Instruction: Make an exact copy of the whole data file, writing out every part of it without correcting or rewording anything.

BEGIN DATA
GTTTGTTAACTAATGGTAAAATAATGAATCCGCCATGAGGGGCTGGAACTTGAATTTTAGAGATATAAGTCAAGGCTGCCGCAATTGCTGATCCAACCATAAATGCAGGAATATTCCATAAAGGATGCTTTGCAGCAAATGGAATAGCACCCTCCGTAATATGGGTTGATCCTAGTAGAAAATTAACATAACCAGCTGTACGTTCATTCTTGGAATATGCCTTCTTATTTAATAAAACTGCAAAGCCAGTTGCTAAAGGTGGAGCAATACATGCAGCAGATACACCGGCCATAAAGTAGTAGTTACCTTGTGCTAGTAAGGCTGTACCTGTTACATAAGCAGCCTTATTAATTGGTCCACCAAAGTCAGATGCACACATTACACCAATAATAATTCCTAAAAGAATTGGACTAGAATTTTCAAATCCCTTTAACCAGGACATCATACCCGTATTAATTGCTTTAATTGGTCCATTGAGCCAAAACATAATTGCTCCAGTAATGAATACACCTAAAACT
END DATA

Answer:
GTTTGTTAACTAATGGTAAAATAATGAATCCGCCATGAGGGGCTGGAACTTGAATTTTAGAGATATAAGTCAAGGCTGCCGCAATTGCTGATCCAACCATAAATGCAGGAATATTCCATAAAGGATGCTTTGCAGCAAATGGAATAGCACCCTCCGTAATATGGGTTGATCCTAGTAGAAAATTAACATAACCAGCTGTACGTTCATTCTTGGAATATGCCTTCTTATTTAATAAAACTGCAAAGCCAGTTGCTAAAGGTGGAGCAATACATGCAGCAGATACACCGGCCATAAAGTAGTAGTTACCTTGTGCTAGTAAGGCTGTACCTGTTACATAAGCAGCCTTATTAATTGGTCCACCAAAGTCAGATGCACACATTACACCAATAATAATTCCTAAAAGAATTGGACTAGAATTTTCAAATCCCTTTAACCAGGACATCATACCCGTATTAATTGCTTTAATTGGTCCATTGAGCCAAAACATAATTGCTCCAGTAATGAATACACCTAAAACT